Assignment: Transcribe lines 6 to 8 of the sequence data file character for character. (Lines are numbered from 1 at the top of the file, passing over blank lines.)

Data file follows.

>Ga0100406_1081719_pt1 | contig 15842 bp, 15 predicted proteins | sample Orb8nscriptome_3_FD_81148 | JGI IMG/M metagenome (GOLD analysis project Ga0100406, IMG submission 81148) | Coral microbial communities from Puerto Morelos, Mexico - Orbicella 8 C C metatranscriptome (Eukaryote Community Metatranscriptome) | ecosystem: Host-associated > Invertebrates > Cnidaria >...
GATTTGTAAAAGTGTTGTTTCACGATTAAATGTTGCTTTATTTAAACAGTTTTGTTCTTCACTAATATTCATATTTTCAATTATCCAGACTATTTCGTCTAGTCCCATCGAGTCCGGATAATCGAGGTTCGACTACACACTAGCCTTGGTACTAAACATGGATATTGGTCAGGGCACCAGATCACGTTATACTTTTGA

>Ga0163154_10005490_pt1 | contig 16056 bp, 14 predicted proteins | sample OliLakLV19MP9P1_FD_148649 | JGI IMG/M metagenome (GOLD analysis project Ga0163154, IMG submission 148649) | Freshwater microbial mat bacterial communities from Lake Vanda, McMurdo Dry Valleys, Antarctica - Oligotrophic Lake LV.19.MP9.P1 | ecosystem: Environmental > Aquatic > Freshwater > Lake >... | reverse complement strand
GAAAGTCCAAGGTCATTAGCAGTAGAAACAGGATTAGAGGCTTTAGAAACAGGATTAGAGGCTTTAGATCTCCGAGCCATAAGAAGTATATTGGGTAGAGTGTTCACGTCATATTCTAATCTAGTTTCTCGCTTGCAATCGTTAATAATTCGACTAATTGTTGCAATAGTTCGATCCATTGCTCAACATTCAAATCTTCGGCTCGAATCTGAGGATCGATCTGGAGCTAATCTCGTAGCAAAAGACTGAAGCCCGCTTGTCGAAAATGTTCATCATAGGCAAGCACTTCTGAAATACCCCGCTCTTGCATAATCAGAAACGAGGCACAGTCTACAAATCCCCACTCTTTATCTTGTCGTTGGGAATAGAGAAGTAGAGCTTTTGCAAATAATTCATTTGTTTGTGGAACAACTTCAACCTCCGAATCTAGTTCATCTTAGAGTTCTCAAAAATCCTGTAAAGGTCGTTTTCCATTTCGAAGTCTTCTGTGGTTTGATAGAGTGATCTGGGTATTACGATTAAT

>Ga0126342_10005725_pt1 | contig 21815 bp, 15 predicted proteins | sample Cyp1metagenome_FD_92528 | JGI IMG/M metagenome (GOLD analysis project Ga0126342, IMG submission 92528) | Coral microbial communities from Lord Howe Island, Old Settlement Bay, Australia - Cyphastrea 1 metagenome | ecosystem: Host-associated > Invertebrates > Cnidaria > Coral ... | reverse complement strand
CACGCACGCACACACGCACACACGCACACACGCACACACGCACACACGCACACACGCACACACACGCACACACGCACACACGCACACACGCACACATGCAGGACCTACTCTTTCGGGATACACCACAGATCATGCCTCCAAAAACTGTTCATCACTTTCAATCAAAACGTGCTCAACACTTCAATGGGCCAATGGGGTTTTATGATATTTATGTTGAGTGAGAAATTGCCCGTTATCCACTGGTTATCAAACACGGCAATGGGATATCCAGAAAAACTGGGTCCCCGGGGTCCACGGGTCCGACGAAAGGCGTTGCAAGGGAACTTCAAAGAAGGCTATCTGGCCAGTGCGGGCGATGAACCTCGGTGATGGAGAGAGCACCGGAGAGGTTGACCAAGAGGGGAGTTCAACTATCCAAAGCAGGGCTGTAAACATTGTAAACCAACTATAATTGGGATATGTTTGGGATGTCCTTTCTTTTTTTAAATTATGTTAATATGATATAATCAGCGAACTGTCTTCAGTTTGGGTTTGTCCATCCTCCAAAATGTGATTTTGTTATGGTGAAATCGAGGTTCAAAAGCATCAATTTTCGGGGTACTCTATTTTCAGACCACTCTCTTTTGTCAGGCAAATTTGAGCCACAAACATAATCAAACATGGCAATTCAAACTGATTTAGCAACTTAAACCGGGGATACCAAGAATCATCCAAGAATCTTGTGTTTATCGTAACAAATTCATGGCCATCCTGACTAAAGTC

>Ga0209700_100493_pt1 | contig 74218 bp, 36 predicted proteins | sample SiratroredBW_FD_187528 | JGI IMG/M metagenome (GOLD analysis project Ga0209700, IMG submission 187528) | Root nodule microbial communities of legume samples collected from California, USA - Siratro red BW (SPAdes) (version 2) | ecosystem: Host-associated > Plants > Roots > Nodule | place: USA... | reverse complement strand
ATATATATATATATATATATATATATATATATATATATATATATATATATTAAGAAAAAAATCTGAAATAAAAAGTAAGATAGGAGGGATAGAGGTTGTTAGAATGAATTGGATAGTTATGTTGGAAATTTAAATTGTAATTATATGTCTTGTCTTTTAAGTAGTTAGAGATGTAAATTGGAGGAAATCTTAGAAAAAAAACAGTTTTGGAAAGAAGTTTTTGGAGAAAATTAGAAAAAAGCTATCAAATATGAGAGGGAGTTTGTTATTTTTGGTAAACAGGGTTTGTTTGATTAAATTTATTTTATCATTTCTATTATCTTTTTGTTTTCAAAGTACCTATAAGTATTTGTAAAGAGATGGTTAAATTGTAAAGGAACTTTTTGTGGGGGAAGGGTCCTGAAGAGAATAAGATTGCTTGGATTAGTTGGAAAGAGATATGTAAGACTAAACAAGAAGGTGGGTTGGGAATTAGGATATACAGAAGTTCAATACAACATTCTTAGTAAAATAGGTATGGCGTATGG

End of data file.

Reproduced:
CACGCACGCACACACGCACACACGCACACACGCACACACGCACACACGCACACACGCACACACACGCACACACGCACACACGCACACACGCACACATGCAGGACCTACTCTTTCGGGATACACCACAGATCATGCCTCCAAAAACTGTTCATCACTTTCAATCAAAACGTGCTCAACACTTCAATGGGCCAATGGGGTTTTATGATATTTATGTTGAGTGAGAAATTGCCCGTTATCCACTGGTTATCAAACACGGCAATGGGATATCCAGAAAAACTGGGTCCCCGGGGTCCACGGGTCCGACGAAAGGCGTTGCAAGGGAACTTCAAAGAAGGCTATCTGGCCAGTGCGGGCGATGAACCTCGGTGATGGAGAGAGCACCGGAGAGGTTGACCAAGAGGGGAGTTCAACTATCCAAAGCAGGGCTGTAAACATTGTAAACCAACTATAATTGGGATATGTTTGGGATGTCCTTTCTTTTTTTAAATTATGTTAATATGATATAATCAGCGAACTGTCTTCAGTTTGGGTTTGTCCATCCTCCAAAATGTGATTTTGTTATGGTGAAATCGAGGTTCAAAAGCATCAATTTTCGGGGTACTCTATTTTCAGACCACTCTCTTTTGTCAGGCAAATTTGAGCCACAAACATAATCAAACATGGCAATTCAAACTGATTTAGCAACTTAAACCGGGGATACCAAGAATCATCCAAGAATCTTGTGTTTATCGTAACAAATTCATGGCCATCCTGACTAAAGTC

>Ga0209700_100493_pt1 | contig 74218 bp, 36 predicted proteins | sample SiratroredBW_FD_187528 | JGI IMG/M metagenome (GOLD analysis project Ga0209700, IMG submission 187528) | Root nodule microbial communities of legume samples collected from California, USA - Siratro red BW (SPAdes) (version 2) | ecosystem: Host-associated > Plants > Roots > Nodule | place: USA... | reverse complement strand
ATATATATATATATATATATATATATATATATATATATATATATATATATTAAGAAAAAAATCTGAAATAAAAAGTAAGATAGGAGGGATAGAGGTTGTTAGAATGAATTGGATAGTTATGTTGGAAATTTAAATTGTAATTATATGTCTTGTCTTTTAAGTAGTTAGAGATGTAAATTGGAGGAAATCTTAGAAAAAAAACAGTTTTGGAAAGAAGTTTTTGGAGAAAATTAGAAAAAAGCTATCAAATATGAGAGGGAGTTTGTTATTTTTGGTAAACAGGGTTTGTTTGATTAAATTTATTTTATCATTTCTATTATCTTTTTGTTTTCAAAGTACCTATAAGTATTTGTAAAGAGATGGTTAAATTGTAAAGGAACTTTTTGTGGGGGAAGGGTCCTGAAGAGAATAAGATTGCTTGGATTAGTTGGAAAGAGATATGTAAGACTAAACAAGAAGGTGGGTTGGGAATTAGGATATACAGAAGTTCAATACAACATTCTTAGTAAAATAGGTATGGCGTATGG